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Should You Be Worried About Indoor Air Quality?

Who should be worried about Indoor Air Quality?  The answer – everyone

Air Quality

Photo credit to
Steve Wilson under cc2.0

The requirements for new buildings to be draught free and air tight have resulted in designers and builders searching for ways and means to counteract the adverse effects of the buildup of contaminants in our houses.

Indoor air pollution can greatly increase severity of respiratory conditions, contribute to bodily irritations, sickness and disease.

The air inside our home can be up to 5 times more polluted than the outside air. The air tightness in new home creates an enclosed space that is an ideal breeding ground for air pollutants.

According to the World Health Organization, indoor air pollution causes 2.7 percent of the world’s disease burden. Considering that North Americans spend most of their lives indoors, it is crucial for homeowners to be able to recognize potential sources of indoor air pollution, understand the dangers posed by indoor pollution and learn how to fight the problem.

Basically, air pollution consists of:

  • Particulates, i.e. dust, dander, pollen and cigarette smoke.
  • Volatile Organic Compounds (V.O.C’s).

How Does the Body React To Particulates?

Most health effects of indoor air pollution depend on the pollutants involved, the age of the affected individual, preexisting conditions, the level of exposure and individual sensitivity. While some problems caused by air pollution are obvious immediately, many others do not become apparent until days, weeks, months or years after the exposure.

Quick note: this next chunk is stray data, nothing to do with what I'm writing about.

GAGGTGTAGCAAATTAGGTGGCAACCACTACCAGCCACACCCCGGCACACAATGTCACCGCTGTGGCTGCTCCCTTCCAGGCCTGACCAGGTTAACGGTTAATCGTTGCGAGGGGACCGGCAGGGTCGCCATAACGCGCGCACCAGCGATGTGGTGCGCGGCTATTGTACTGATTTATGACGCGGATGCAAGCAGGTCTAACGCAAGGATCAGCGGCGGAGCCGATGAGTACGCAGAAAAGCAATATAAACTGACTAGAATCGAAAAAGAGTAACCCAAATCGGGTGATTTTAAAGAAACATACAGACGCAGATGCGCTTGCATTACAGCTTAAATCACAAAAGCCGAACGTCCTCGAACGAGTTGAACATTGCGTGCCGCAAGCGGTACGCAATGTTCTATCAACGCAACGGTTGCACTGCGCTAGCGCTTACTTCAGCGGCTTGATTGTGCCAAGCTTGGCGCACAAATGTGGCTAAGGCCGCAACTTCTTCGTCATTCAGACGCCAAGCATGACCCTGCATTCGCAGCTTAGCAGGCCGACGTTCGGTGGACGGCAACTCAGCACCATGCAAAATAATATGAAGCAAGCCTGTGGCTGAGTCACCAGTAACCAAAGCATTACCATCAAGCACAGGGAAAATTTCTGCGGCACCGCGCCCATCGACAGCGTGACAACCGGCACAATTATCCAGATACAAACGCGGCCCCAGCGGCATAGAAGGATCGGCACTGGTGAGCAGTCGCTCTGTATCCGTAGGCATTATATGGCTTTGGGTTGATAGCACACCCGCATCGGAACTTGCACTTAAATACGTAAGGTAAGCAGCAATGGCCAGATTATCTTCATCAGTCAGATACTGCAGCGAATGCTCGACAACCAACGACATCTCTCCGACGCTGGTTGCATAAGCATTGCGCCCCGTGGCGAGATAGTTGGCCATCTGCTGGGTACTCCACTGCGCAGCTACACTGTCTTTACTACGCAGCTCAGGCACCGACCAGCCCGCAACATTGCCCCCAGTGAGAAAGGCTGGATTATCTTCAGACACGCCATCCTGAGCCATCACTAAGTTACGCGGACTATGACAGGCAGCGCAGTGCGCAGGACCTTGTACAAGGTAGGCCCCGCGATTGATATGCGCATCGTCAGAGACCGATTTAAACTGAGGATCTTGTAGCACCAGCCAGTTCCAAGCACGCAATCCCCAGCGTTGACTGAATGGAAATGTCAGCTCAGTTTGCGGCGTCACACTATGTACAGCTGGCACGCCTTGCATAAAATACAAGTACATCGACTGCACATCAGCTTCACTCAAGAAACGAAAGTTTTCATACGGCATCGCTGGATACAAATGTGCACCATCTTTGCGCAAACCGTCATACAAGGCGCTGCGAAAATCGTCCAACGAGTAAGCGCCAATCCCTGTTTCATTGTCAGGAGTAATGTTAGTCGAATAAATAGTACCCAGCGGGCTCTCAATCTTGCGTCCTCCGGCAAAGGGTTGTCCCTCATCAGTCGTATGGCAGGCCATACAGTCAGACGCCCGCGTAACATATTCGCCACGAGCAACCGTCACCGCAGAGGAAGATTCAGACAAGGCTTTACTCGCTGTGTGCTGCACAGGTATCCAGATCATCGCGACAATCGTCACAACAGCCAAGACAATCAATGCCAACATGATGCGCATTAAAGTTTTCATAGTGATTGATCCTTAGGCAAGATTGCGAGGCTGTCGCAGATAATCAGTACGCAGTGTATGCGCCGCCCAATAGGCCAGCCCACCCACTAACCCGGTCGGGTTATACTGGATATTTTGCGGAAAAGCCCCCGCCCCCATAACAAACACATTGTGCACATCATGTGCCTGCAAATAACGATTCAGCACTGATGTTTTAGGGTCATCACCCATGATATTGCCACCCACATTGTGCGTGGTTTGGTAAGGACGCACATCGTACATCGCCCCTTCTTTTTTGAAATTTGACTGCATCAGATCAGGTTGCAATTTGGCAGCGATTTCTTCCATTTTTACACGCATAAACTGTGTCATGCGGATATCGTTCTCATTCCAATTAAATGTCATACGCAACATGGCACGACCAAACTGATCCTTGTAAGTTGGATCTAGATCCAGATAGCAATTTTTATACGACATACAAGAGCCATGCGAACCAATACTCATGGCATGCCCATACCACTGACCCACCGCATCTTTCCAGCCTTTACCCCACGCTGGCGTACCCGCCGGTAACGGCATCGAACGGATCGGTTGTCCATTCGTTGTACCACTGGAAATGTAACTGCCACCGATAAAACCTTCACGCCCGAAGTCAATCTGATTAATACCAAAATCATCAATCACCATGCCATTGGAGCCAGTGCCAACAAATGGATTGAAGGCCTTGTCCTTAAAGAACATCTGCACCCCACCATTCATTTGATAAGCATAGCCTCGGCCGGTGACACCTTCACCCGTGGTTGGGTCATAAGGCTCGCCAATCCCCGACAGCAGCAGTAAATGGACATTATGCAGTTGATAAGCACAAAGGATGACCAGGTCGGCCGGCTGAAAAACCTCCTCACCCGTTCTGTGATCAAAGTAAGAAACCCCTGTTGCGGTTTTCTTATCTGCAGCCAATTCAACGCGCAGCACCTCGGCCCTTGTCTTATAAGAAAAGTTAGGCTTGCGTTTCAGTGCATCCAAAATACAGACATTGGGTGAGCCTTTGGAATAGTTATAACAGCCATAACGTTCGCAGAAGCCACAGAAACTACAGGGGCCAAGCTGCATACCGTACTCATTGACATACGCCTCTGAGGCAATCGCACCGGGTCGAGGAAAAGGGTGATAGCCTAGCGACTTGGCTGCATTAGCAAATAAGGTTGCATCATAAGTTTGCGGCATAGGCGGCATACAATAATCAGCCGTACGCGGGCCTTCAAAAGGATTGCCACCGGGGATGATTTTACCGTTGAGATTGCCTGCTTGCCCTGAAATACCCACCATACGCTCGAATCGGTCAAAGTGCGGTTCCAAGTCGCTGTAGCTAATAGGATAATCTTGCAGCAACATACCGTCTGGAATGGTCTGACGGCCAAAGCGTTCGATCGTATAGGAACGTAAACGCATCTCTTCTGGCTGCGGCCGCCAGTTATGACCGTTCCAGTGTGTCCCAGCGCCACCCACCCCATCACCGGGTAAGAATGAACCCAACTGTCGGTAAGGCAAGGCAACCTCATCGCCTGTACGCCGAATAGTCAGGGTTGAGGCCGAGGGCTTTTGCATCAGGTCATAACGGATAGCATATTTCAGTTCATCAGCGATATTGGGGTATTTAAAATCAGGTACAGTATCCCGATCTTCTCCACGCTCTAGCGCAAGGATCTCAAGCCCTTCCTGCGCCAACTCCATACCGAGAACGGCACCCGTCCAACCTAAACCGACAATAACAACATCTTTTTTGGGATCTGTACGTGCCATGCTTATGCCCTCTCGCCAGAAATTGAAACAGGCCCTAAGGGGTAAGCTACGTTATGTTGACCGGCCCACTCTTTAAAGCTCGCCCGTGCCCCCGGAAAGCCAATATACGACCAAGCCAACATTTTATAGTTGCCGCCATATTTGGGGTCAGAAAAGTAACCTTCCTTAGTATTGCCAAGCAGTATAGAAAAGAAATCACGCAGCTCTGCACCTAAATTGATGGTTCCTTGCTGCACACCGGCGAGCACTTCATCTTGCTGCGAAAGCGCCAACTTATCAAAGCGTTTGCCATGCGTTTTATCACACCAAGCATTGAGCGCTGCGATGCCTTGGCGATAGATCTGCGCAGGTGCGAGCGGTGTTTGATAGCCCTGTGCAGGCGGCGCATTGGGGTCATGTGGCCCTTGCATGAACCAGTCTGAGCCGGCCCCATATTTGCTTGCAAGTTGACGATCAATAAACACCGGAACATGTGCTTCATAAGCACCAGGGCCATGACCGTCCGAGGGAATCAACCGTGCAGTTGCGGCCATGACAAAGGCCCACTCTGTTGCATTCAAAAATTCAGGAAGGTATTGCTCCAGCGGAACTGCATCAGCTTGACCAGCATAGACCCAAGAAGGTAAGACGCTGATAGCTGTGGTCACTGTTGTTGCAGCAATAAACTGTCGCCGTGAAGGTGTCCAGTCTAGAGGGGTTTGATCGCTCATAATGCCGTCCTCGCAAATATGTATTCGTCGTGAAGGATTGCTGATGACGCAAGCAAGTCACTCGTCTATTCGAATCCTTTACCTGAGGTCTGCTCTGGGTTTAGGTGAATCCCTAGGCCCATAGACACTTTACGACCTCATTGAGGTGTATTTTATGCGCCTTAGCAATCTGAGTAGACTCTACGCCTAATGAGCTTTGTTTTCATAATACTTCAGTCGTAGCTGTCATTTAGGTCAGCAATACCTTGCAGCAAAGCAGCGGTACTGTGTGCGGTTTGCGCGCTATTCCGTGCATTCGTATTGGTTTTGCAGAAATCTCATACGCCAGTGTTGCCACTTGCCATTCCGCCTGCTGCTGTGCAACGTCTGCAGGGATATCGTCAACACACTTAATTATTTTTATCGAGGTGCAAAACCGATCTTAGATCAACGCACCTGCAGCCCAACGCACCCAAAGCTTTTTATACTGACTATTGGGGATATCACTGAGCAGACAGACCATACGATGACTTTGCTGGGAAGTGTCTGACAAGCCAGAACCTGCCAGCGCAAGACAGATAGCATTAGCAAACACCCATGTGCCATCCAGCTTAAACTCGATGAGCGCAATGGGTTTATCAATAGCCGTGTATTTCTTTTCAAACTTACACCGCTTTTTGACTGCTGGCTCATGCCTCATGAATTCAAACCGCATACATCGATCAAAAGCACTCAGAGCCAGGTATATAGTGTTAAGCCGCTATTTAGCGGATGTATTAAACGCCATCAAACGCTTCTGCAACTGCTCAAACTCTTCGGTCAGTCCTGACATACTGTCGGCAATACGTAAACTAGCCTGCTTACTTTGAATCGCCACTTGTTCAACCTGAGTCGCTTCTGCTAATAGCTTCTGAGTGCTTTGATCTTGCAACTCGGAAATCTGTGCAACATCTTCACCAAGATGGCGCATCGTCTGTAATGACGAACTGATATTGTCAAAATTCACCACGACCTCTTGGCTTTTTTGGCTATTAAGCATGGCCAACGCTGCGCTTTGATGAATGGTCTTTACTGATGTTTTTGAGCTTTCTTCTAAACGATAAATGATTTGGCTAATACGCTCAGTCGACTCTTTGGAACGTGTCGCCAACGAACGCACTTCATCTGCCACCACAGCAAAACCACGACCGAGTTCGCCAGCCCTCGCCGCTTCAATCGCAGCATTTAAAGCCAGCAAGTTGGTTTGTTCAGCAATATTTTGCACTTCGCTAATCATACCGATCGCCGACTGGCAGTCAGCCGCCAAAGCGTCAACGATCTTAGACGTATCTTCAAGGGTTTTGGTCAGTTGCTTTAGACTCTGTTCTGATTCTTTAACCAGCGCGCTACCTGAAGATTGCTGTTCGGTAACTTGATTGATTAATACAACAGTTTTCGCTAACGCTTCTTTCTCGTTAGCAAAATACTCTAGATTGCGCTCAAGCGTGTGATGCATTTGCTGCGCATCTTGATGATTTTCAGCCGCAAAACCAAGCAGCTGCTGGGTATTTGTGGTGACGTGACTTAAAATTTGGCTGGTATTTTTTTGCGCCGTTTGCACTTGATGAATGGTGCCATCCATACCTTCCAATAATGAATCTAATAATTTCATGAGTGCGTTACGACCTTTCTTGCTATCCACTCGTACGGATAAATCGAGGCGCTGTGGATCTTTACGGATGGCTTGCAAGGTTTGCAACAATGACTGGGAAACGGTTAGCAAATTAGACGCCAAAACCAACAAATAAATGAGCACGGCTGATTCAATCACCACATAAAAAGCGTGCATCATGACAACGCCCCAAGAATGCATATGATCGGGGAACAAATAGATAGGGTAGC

Particulate indoor pollution can be comprised of:
Happy girl with no particles in the air

  • Pollen
  • Dust mites
  • Cockroach allergens
  • Rodent wastes
  • Pet dander
  • Viruses
  • Bacteria
  • Molds
  • Mildew

Some common short-term effects of indoor air pollution include the following:

  • Headaches
  • Eye irritation
  • Scratchy throat
  • Nasal irritation
  • Fatigue

How Does the Body React to VOCs?

These consist of gases from the chemical makeup of various household materials and liquids. For example, carpet and tile cements, wall paper, furniture and household cleaners, all add to the air pollution in the home.

Other common chemical pollutants include:

  • Carbon monoxide
  • Nitrogen dioxide
  • Asbestos
  • Radon
  • Formaldehyde
  • Lead

Health and comfort can be impaired, resulting in itchy watery eyes, sore throats, sneezing and runny noses to name a few. Even if you are not immediately affected, long term exposure may result in respiratory and health problems in the future.

Millions of airborne particulates and gases travel through our homes heating and cooling systems 4 -5 times every hour.

What can we do to limit our exposure to these pollutants?

media filtersThe installation of media filters; electronic air cleaners; hybrid media/electronic cleaners; HEPA filters; ultraviolet cleaners, all greatly enhance the indoor air quality in our homes and contribute to a healthy, germ free environment.           

If you’re interested in learning more about these systems, contact us now.

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